Norway’s $1.4tn wealth fund, the largest sovereign fund in the world, said on Friday it would back activist resolutions calling for US oil giants Chevron and ExxonMobil to cut their emissions.

The resolutions will be put to Chevron and Exxon shareholders during their respective annual general meetings (AGMs), which will be held on Wednesday. The proposals, initially brought by activist shareholder group Follow This, call on the companies to include their Scope 3 emissions in their environmental and climate plans, which currently only consider emissions from production activities.

The Norwegian wealth fund also said it would vote against the appointments of Chevron and Exxon CEOs and other senior management.

The move follows criticisms against the fund for refusing to support similar resolutions at European oil majors such as BP, Shell, and TotalEnergies.

Follow This founder Mark van Baal said: “The fund has a huge responsibility. This voting jeopardises their credibility as stewards of the global economy. They are saying to Shell, BP and Total: you don’t have to reduce your emissions this decade. We expect them to correct this oversight next year.”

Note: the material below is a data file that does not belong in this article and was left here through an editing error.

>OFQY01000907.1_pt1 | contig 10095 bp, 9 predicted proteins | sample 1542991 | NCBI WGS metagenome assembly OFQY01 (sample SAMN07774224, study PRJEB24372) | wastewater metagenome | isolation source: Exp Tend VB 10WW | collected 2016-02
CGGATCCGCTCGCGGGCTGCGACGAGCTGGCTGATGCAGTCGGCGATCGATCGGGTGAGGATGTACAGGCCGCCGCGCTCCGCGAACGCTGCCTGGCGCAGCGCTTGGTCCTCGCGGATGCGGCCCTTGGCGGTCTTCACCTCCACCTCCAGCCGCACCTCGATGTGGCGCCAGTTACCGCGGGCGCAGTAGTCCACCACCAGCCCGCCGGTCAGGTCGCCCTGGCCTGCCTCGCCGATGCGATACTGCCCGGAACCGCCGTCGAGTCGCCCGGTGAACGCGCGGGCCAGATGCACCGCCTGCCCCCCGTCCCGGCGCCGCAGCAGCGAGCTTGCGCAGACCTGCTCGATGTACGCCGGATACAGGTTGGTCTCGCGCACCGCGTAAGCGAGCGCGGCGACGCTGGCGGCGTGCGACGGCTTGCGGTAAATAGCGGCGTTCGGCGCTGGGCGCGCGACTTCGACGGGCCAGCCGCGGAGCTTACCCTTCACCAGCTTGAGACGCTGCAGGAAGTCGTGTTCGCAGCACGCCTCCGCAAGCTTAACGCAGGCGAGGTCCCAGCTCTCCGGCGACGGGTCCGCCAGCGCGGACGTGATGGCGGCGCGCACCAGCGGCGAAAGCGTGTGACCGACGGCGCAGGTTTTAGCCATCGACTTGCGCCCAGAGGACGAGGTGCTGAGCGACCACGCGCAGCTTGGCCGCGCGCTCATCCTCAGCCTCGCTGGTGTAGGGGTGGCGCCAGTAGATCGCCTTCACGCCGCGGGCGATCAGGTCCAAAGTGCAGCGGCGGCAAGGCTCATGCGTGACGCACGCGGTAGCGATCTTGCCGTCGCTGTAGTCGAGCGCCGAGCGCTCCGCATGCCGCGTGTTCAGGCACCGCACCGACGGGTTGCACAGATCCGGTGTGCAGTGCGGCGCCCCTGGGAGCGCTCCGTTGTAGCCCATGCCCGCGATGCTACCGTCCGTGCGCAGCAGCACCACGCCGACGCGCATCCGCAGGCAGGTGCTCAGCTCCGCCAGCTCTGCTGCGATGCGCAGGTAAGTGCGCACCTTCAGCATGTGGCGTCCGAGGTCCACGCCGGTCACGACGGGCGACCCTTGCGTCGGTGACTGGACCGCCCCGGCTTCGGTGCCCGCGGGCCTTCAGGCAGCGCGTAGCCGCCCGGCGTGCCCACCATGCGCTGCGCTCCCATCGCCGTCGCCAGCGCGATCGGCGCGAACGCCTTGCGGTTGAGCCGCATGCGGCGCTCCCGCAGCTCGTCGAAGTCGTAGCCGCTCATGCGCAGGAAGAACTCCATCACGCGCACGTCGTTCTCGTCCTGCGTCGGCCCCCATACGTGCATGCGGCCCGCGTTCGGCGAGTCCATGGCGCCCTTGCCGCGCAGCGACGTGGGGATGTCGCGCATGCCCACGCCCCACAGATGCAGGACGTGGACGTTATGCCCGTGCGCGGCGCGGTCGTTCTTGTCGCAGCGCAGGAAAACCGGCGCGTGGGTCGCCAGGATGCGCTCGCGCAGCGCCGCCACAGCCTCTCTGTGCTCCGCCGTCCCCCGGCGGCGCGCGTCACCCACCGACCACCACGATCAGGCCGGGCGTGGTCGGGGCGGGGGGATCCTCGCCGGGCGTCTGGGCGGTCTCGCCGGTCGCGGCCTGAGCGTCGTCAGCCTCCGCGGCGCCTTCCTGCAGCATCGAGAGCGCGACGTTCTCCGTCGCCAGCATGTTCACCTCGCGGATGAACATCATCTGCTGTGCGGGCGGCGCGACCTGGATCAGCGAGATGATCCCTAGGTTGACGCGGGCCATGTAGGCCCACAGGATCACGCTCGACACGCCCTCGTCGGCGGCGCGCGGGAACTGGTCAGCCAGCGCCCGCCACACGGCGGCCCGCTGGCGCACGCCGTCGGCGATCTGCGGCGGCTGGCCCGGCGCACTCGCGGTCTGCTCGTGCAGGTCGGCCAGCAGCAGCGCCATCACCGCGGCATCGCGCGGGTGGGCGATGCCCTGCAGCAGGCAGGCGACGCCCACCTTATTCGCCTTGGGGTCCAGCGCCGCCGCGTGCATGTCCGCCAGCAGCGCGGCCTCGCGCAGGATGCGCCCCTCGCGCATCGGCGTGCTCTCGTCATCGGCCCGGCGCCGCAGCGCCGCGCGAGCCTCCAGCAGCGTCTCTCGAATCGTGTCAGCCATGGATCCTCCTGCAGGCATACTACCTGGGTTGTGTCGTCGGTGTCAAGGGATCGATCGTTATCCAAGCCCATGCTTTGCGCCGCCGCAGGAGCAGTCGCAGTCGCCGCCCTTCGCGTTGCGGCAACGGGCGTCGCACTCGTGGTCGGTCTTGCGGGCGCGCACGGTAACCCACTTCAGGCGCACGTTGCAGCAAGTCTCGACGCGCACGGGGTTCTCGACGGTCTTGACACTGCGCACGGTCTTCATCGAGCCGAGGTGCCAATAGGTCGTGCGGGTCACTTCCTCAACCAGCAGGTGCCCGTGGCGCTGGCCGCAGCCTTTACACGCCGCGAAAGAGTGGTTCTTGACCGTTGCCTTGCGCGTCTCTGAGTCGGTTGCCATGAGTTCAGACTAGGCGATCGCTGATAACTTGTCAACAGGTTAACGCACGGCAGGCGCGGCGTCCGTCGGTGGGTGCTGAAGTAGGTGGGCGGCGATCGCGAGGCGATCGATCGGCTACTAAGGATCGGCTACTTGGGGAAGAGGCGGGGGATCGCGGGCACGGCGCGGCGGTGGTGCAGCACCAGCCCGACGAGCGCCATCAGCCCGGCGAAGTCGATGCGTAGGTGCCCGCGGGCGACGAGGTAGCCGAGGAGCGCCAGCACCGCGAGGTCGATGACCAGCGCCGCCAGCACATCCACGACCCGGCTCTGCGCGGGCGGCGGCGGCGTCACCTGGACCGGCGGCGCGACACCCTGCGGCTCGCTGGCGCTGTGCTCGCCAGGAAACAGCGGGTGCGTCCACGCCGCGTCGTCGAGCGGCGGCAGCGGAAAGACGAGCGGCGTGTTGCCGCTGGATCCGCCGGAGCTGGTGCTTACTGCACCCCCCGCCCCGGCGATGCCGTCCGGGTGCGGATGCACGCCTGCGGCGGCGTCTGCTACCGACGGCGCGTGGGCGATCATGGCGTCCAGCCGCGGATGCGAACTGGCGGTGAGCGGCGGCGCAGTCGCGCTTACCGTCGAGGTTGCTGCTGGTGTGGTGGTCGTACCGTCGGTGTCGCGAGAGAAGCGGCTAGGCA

Carine Smith Ihenacho, the fund’s chief corporate governance officer, told the Financial Times: “Exxon doesn’t really believe in the value of setting Scope 3 targets. We think the company should do so. Chevron, we don’t think they are ambitious enough in their transition plans.

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“Our job in the fund is to create value for future generations but in a responsible way.”

This is despite BP’s reduction of its climate pledges. In 2019, the company set a target to cut its emissions by 40% by 2030 compared with 2019 levels. Following record annual profits for the oil and gas industry in February 2023, this was diluted to just 20%-30%. This is far out of line with the Paris Agreement, which calls for global emissions cuts of 45% by 2030.

A Follow This resolution put to TotalEnergies in its AGM on Friday was rejected but received a 30.4% backing from investors, up 17% from a similar climate vote in 2020. TotalEnergies’ internal climate plan, which proposes more modest emissions cuts, was approved with 89% of votes. The Norwegian fund voted against the TotalEnergies resolution.

When the company added the climate resolution to its AGM, it recommended that investors reject it, stating that the company “cannot be held responsible for the reduction of emissions related to the use of [its] products by its customers”.

Van Baal told the Financial Times that the group welcomes backing from the oil fund but was “surprised” that the group didn’t back similar resolutions put to European oil companies.